Forrest Good competes in honor of a father he barely remembers.
He lines up every Friday night at guard for Nevada Union High School, an unsung cog for the third-ranked football team in Northern California.
Good gets giddy when talking about his craft, and only a lineman could appreciate discussion of hand placement, hip movement, footwork and trap plays.
"It's all about the linemen for the wing-T to work, and one mistake by us, and it all goes bad," Good said. "I live for this. I play for my team, my school, my family, my friends and for my dad. Always my dad. He'd love this team."
He'd love the guard, too. Good is a senior honors student who aspires to study science and chemistry in college. He won't play football after this fall, realizing there's not much of a market for 5-foot-10, 195-pound blockers. So it's no wonder Good plays every snap as if it means something.
Good's father, Bobby, died in 2002 from liver failure. A construction worker, the elder Good suffered with a broken body. He fell off a two-story building. He blew out discs in his back and crushed his shoulder. The job's grind also caused him to blow out a knee six times.
Good wonders about his father, who and what he was, and he found some closure to that query this summer. In talking to teammate Hank Humphers, they realized Good played at Mira Loma in 1982, the same time Humphers' father, Dave, got his coaching start. Dave Humphers now heads the Nevada Union program.
Good scrambled to find Mira Loma football game programs from his grandmother to connect the dots, then raced to the Humphers' house to connect some more. Coach Humphers did coach Bobby, and he recalled a tough, cooperative pupil. Bobby Good was a halfback who wore jersey No. 22.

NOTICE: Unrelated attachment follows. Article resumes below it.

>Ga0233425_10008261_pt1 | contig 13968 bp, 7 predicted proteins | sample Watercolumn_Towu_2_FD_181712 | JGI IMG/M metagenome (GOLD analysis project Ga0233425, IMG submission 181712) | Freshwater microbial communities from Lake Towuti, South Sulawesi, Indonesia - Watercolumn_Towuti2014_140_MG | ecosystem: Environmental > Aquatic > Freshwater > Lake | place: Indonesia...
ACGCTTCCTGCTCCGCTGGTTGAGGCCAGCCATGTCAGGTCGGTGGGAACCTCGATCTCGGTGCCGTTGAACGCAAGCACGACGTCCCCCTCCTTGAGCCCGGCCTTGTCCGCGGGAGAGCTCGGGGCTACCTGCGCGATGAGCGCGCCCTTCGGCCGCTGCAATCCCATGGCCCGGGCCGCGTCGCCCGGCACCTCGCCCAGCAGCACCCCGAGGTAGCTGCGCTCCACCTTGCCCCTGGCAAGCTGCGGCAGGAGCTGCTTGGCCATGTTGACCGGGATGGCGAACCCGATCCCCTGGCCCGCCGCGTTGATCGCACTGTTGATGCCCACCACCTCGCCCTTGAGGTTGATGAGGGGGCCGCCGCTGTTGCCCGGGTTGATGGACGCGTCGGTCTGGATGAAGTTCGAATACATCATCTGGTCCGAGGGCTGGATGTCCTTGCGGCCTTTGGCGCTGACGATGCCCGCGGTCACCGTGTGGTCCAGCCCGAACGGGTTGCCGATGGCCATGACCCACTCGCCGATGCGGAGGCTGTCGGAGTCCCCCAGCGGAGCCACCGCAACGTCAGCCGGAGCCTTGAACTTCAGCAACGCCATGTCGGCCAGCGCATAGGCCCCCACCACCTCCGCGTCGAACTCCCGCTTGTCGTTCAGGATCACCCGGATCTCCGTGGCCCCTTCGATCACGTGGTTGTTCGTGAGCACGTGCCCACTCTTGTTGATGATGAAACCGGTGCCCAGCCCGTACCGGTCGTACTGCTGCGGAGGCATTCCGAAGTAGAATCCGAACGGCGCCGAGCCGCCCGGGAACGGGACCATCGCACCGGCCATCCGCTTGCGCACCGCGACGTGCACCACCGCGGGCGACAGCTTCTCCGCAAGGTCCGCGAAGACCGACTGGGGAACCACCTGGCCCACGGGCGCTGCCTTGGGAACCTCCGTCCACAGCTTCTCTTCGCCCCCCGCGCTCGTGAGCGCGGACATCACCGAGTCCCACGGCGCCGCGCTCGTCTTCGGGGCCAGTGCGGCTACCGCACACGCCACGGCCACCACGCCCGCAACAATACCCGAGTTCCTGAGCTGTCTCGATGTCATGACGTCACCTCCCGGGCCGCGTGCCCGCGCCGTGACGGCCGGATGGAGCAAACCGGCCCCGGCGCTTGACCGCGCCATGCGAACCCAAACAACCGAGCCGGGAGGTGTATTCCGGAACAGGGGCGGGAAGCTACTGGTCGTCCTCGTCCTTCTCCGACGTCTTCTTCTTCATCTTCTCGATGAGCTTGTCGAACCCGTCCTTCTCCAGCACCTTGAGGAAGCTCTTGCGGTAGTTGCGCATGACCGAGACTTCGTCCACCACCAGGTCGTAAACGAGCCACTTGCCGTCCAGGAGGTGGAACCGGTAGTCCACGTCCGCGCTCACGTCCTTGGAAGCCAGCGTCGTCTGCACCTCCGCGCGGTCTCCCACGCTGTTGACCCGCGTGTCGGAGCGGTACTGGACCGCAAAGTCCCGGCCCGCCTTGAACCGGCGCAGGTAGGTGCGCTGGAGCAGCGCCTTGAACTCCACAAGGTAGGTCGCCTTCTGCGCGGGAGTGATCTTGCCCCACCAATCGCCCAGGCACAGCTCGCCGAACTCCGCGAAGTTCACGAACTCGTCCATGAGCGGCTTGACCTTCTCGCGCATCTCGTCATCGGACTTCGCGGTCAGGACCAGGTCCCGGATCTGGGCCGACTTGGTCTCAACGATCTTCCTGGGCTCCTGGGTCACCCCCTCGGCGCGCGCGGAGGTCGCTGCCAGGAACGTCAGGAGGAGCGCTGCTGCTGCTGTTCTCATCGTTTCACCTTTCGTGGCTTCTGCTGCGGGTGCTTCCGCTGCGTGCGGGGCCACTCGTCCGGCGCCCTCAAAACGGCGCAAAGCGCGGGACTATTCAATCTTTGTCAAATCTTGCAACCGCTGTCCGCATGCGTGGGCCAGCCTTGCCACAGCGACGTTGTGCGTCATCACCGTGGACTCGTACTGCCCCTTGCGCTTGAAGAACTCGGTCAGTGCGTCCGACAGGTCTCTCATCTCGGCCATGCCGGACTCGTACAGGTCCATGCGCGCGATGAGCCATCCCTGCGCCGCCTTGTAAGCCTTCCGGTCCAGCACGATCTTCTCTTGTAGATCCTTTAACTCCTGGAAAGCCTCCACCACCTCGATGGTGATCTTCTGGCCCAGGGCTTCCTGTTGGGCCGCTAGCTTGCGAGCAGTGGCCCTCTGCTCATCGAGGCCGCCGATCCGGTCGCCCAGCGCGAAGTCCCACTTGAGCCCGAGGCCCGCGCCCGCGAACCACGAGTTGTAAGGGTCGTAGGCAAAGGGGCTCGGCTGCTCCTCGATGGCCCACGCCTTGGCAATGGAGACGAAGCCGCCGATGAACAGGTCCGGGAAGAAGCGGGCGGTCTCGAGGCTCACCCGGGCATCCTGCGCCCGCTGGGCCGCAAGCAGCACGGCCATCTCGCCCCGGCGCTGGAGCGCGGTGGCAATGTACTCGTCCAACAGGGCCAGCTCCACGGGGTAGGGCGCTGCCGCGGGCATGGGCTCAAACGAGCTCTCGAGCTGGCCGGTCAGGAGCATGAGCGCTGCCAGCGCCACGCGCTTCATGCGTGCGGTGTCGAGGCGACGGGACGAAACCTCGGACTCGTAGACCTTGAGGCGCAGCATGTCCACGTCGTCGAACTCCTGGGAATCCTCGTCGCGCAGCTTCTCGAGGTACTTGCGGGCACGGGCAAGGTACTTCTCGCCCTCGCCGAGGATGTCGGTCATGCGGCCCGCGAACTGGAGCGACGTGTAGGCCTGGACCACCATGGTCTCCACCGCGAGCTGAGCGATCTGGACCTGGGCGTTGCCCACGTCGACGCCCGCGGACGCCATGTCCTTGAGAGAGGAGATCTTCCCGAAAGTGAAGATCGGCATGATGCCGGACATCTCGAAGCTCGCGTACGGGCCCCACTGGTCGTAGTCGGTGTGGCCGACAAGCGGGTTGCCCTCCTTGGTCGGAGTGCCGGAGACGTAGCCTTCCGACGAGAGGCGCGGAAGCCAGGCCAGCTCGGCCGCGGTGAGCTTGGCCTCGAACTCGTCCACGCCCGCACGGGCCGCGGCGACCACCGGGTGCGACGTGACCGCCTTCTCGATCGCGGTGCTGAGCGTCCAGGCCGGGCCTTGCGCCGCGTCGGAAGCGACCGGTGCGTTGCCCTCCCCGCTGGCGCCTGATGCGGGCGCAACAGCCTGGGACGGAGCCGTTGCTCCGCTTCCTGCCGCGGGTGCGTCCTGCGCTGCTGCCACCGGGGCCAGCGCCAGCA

"It was pretty emotional but neat at the same time," coach Humphers said. "We had no idea."
Said Good, "Pretty crazy. Coach Humphers knew my dad more than I knew my dad. He told me about side talks and motivational speeches he had with my dad. It was very powerful. This really makes it special for me. And coach Humphers said my dad would be proud of me, and that's the greatest compliment."
No. 62 in your Nevada Union program: The Good son.
A painful absence
Jonah Toma ignores pain and would lie to his mother and coaches about it. The Grant senior linebacker and team leader was a late scratch for the rivalry renewal game against Nevada Union on Friday because of a staph infection on his leg.
He broke down in tears when Grant coaches told him he had to sit, and they had to hide his helmet after he still dressed for the game.
Lane change is no biggie
Vicki Volek may be the brains and beauty of her football family, but she's not the most coordinated. The wife of retired Sierra College athletic director John Volek is sporting a cast on her right arm, having slipped and crashed while bowling. Still beat John left-handed, we're told.